When I was about six years old I found a trumpet-shaped white flower with a purple center growing alongside the dirt road that ran next to our home. I picked it and when I sniffed it, the petals collapsed around my nose. I soon realized that the flower would stay on my nose without use of my hands as long as I kept inhaling and since I thought that was hilarious, I kept doing it over and over. Looking around as I stood there at the side of the dirt road, breathing in deeply to keep the flower stuck to my face, I saw hundreds of the same flowers. They were growing on vines that covered the other weeds and bushes; little bright white lights in a sea of green weeds. I picked a few and ran home to show them to my mother.
“It’s Morning Glory,” she said.
“Yes, Morning Glory,” she said.
I was amazed; a flower with my name, a Morning Lorrie! I had never heard of a flower called Lorrie before. Sure, we had geraniums, we had petunias – we even had a few marigolds – but I was the only Lorrie around. I told my mother that I thought that we should plant Morning Lorrie’s in our yard.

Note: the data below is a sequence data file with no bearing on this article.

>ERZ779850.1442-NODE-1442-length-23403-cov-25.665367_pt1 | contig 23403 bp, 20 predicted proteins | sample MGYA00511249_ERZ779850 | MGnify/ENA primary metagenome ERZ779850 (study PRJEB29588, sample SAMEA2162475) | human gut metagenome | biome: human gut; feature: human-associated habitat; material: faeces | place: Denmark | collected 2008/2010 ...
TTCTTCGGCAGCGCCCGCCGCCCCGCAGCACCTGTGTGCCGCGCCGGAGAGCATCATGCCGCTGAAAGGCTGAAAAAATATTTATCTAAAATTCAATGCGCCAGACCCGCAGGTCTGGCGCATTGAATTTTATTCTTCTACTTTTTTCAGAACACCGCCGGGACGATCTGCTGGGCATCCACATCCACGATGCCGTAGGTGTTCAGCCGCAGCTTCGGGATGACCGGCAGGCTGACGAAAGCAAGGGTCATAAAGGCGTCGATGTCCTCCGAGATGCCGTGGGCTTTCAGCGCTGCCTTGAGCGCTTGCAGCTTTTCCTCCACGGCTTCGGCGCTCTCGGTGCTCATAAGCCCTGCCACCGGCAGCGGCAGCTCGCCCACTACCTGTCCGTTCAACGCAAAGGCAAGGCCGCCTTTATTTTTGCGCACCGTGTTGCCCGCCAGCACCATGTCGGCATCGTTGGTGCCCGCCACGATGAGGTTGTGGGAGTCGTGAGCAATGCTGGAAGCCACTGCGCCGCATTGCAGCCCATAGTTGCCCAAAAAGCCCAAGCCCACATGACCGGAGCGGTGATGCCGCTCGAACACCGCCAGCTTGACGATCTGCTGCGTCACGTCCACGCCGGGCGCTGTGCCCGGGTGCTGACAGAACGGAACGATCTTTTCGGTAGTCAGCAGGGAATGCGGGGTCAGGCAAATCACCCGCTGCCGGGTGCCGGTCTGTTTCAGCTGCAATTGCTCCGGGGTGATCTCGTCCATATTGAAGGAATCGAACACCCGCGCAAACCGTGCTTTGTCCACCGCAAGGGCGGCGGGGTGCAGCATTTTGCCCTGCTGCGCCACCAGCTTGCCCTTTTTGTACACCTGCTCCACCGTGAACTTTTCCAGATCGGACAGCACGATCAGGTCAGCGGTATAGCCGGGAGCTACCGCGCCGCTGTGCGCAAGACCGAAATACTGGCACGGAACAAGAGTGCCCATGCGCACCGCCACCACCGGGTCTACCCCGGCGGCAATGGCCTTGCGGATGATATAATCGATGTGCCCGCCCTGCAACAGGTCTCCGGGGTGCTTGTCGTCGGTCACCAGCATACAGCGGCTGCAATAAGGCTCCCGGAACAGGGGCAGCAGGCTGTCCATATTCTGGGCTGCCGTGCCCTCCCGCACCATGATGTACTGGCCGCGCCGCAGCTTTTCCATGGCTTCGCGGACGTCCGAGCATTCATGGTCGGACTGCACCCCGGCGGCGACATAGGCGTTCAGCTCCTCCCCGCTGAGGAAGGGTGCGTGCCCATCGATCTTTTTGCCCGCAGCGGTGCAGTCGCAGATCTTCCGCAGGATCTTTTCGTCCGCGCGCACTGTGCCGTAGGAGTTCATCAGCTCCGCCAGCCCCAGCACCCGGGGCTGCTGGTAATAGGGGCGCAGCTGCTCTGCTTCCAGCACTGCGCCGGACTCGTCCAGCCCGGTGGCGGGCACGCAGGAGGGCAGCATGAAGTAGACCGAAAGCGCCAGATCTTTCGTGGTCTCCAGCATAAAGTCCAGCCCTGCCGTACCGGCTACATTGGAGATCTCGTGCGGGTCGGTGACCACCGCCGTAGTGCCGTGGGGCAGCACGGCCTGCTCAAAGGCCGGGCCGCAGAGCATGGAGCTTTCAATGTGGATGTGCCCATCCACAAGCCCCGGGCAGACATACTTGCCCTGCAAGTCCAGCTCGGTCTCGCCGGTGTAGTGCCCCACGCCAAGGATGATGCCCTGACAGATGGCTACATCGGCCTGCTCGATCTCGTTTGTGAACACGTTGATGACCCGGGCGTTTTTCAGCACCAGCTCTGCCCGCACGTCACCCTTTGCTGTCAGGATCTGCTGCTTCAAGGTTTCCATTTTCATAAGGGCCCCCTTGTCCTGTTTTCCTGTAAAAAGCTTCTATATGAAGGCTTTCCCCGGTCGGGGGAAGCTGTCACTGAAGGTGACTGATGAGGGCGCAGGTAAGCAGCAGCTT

“Hmm….I don’t know about that,” she said, most people think Morning Glories are weeds.”
“I think they’re pretty. What Lorrie are they named for?”
“What famous Lorrie are they named for?” I asked.
My mother started laughing. “No, not Morning Lorries. Morning Glories.”
“Yeah, that’s what I said, Morning Lorries.”
“No, not Lorries, Glories, with a ga sound.”
“Yes, Morning Glories.”
Fall has come to Pennsylvania and my flower garden is almost spent. But last week my garden surprised me with one last hurrah – some volunteer pink Morning Glories appeared, daring to take on the fall weather. Although I haven’t planted Morning Glories in a few years, those that did grow a few years ago must have dropped some seeds that were still there, just waiting for their turn in the sun. Morning Lorries….they still make me smile and they still stick to my nose like a suction cup when I hold them to my nose and breathe in.
Volunteer Pink Morning
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